Speaking of which, here’s the ever fabulous Mr. Crosby and his silky-smooth voice to get you into the back-to-school Christmas shopping spirit:

 

 


You’re welcome. :)

Posted in Operation Christmas Child | Tagged | 2 Comments

Random Mom Question…

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I don’t want to become one of those moms. You know the type: the kind that micromanage their kids’ schedules and make them be involved in every activity under the moon? I do want my kids to pursue their talents and their passions, but….

1) What if they are truly talented in one area but lack desire? Should I encourage them to “carry on” even though it may not tickle their fancy? Chuck it up as a lesson in self-discipline? Would we be wasting God-given talent by not pursuing it?

2) Interests wax and wane. I recently discovered an old scrapbook from my senior year in which I declared my intentions to become a speech therapist or an interpreter for the deaf. I have absolute zero recollection of ever wanting to be a speech therapist or even knowing what one was (ironically, my middle sister became a speech therapist)! “Passions”–or better yet, “interests”–aren’t the most reliable thing on which we can base decisions. Is the better way to provide a child with opportunities to have different types of experiences so that one day, she might develop a passion?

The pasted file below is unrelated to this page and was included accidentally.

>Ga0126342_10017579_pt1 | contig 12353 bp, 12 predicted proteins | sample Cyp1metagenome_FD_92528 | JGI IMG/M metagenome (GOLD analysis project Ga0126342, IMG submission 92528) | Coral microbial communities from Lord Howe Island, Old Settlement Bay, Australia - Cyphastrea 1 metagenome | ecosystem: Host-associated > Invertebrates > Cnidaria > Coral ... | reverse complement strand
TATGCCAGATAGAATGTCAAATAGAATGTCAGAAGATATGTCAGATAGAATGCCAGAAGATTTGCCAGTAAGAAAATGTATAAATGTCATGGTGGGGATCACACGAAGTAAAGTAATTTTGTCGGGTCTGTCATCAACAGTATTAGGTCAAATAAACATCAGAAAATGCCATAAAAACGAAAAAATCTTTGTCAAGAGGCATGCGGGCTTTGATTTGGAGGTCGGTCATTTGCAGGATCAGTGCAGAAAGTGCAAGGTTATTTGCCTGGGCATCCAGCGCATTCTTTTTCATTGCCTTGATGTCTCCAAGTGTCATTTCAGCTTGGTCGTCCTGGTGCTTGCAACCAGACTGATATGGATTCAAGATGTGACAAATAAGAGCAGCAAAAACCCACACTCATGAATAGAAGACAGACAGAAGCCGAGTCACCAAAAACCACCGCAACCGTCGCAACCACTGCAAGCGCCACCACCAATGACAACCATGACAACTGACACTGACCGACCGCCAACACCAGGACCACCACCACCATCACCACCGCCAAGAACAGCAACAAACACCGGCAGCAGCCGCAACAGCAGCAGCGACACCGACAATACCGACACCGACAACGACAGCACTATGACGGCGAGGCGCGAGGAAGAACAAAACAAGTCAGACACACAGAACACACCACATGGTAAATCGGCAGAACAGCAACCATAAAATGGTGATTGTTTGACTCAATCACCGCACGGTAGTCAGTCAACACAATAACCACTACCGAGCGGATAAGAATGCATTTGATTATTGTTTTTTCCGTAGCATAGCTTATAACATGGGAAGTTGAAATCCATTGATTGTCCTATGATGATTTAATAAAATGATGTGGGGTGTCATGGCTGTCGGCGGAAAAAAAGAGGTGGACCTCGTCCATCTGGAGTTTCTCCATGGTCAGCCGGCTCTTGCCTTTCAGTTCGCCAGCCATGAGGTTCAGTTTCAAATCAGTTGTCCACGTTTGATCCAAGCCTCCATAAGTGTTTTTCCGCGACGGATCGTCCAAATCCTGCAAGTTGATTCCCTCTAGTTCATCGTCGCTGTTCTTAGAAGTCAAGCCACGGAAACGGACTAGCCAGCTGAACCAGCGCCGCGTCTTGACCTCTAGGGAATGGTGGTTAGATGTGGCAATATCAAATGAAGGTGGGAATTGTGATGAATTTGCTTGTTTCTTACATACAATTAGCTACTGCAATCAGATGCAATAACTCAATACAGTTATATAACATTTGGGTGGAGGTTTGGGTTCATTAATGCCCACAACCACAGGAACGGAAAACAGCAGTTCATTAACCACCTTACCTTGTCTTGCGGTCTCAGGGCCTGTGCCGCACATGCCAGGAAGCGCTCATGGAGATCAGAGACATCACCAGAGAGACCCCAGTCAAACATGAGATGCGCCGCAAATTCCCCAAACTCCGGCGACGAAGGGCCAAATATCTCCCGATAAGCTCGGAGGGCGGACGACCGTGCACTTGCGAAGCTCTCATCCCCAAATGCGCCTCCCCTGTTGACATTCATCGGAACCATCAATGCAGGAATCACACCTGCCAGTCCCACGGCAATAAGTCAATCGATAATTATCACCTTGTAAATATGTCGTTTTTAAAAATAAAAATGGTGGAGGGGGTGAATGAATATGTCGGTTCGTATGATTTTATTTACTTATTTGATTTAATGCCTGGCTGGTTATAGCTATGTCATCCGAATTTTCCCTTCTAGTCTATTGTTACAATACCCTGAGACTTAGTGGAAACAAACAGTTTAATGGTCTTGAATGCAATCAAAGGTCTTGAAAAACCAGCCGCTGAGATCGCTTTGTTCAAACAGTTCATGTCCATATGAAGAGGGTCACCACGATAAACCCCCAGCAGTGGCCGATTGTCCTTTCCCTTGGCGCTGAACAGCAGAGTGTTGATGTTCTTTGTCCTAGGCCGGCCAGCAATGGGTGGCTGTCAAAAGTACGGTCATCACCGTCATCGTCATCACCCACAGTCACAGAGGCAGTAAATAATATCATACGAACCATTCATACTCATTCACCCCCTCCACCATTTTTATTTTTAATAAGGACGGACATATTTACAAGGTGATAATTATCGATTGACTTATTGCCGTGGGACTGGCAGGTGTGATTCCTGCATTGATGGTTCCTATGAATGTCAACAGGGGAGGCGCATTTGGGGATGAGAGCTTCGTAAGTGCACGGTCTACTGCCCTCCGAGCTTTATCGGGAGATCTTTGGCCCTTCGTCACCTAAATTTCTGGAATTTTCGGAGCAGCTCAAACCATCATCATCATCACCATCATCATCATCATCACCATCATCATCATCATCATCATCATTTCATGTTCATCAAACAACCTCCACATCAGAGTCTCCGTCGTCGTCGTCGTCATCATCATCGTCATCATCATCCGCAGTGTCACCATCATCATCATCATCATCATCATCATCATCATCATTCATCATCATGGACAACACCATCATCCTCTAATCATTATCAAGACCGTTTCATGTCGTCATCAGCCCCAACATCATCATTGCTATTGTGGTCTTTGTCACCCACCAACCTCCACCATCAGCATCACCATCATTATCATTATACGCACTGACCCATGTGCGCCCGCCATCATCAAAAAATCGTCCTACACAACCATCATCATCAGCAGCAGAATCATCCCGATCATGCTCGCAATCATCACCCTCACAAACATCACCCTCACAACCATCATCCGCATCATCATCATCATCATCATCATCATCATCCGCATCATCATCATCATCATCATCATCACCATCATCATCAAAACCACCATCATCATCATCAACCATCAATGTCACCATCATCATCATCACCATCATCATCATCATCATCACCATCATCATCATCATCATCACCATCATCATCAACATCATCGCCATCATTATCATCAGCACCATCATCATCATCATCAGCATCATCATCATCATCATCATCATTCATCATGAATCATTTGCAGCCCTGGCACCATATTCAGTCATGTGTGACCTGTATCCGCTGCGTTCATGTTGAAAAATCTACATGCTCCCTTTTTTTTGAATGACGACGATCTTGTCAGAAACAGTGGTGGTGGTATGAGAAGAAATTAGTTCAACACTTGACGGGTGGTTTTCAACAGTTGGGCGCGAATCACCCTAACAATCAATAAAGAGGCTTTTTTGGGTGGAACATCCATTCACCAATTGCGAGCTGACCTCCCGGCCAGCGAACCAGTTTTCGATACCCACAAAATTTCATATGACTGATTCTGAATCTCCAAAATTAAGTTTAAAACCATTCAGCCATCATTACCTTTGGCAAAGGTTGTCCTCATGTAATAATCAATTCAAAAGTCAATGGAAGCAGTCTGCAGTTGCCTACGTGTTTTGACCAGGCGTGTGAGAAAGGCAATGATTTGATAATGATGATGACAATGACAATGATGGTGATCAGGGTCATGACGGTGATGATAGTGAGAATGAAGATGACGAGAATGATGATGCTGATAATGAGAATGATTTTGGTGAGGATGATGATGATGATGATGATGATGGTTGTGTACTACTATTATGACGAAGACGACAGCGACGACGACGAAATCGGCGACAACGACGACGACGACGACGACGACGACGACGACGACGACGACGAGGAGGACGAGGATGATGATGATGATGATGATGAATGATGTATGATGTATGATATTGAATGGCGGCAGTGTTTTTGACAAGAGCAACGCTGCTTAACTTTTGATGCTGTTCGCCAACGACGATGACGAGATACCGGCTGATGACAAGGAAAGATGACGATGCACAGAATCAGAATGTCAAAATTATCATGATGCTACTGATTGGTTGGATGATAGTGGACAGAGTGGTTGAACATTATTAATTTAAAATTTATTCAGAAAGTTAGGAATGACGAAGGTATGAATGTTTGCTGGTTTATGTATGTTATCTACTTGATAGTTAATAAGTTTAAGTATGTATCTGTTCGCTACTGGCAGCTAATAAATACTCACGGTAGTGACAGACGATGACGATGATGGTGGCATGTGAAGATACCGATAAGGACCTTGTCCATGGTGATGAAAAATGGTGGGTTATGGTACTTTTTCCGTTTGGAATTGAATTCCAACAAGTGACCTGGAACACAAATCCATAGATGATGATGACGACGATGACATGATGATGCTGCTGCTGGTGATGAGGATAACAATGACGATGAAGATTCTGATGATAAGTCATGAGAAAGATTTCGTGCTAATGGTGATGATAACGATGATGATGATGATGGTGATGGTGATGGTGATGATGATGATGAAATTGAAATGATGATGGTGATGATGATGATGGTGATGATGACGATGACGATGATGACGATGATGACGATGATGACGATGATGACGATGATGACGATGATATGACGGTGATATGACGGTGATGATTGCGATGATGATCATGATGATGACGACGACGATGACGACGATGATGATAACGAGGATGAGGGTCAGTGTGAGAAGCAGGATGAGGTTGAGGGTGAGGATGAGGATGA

This parenting stuff…I think I’ll get it perfected in about eighty years or so.

What’s your philosophy on extracurricular activities?

Posted in Family, Mama Musings, Parenting | Tagged , , | 11 Comments

Picnic for Two on The Domestic Fringe

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Summer is the perfect time for picnics. The thought of spreading an old quilt over a patch of soft, green grass, and gorging on the finest summertime delicacies while tiny birds serenade from the treetops makes me squeal with glee. Throw in a cute little old-fashioned picnic basket and I may faint with giddiness.

The funny thing about picnics is, they don’t always match the ideal picture in our minds…Read more HERE.